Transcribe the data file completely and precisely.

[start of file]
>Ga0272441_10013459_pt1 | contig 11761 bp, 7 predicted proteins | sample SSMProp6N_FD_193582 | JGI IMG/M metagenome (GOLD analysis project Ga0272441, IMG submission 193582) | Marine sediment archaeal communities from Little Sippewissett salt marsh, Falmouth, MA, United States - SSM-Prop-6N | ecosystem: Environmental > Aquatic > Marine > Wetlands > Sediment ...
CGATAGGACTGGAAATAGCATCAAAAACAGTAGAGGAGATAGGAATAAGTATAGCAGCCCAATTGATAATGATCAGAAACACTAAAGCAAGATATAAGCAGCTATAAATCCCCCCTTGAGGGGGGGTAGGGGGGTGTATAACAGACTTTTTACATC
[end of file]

>Ga0272441_10013459_pt1 | contig 11761 bp, 7 predicted proteins | sample SSMProp6N_FD_193582 | JGI IMG/M metagenome (GOLD analysis project Ga0272441, IMG submission 193582) | Marine sediment archaeal communities from Little Sippewissett salt marsh, Falmouth, MA, United States - SSM-Prop-6N | ecosystem: Environmental > Aquatic > Marine > Wetlands > Sediment ...
CGATAGGACTGGAAATAGCATCAAAAACAGTAGAGGAGATAGGAATAAGTATAGCAGCCCAATTGATAATGATCAGAAACACTAAAGCAAGATATAAGCAGCTATAAATCCCCCCTTGAGGGGGGGTAGGGGGGTGTATAACAGACTTTTTACATC